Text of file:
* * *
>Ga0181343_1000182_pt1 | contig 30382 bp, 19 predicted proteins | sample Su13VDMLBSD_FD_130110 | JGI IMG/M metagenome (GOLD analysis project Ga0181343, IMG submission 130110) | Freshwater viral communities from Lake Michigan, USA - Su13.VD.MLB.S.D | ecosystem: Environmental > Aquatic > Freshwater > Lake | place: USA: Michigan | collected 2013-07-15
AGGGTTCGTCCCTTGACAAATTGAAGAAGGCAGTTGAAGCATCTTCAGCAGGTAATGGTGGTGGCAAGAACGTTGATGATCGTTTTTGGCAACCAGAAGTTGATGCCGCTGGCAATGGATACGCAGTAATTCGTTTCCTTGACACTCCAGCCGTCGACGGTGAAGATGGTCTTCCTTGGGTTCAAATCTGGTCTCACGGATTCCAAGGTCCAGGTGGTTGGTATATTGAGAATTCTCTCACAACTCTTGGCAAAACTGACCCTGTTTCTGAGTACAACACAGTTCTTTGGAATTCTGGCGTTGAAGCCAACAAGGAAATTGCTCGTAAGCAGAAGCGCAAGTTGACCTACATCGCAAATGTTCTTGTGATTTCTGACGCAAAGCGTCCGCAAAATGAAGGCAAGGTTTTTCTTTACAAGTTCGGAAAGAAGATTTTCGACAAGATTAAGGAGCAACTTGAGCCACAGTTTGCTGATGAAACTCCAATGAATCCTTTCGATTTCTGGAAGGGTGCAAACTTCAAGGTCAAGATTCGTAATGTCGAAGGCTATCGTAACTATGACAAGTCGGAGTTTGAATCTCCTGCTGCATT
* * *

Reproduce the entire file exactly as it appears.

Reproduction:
>Ga0181343_1000182_pt1 | contig 30382 bp, 19 predicted proteins | sample Su13VDMLBSD_FD_130110 | JGI IMG/M metagenome (GOLD analysis project Ga0181343, IMG submission 130110) | Freshwater viral communities from Lake Michigan, USA - Su13.VD.MLB.S.D | ecosystem: Environmental > Aquatic > Freshwater > Lake | place: USA: Michigan | collected 2013-07-15
AGGGTTCGTCCCTTGACAAATTGAAGAAGGCAGTTGAAGCATCTTCAGCAGGTAATGGTGGTGGCAAGAACGTTGATGATCGTTTTTGGCAACCAGAAGTTGATGCCGCTGGCAATGGATACGCAGTAATTCGTTTCCTTGACACTCCAGCCGTCGACGGTGAAGATGGTCTTCCTTGGGTTCAAATCTGGTCTCACGGATTCCAAGGTCCAGGTGGTTGGTATATTGAGAATTCTCTCACAACTCTTGGCAAAACTGACCCTGTTTCTGAGTACAACACAGTTCTTTGGAATTCTGGCGTTGAAGCCAACAAGGAAATTGCTCGTAAGCAGAAGCGCAAGTTGACCTACATCGCAAATGTTCTTGTGATTTCTGACGCAAAGCGTCCGCAAAATGAAGGCAAGGTTTTTCTTTACAAGTTCGGAAAGAAGATTTTCGACAAGATTAAGGAGCAACTTGAGCCACAGTTTGCTGATGAAACTCCAATGAATCCTTTCGATTTCTGGAAGGGTGCAAACTTCAAGGTCAAGATTCGTAATGTCGAAGGCTATCGTAACTATGACAAGTCGGAGTTTGAATCTCCTGCTGCATT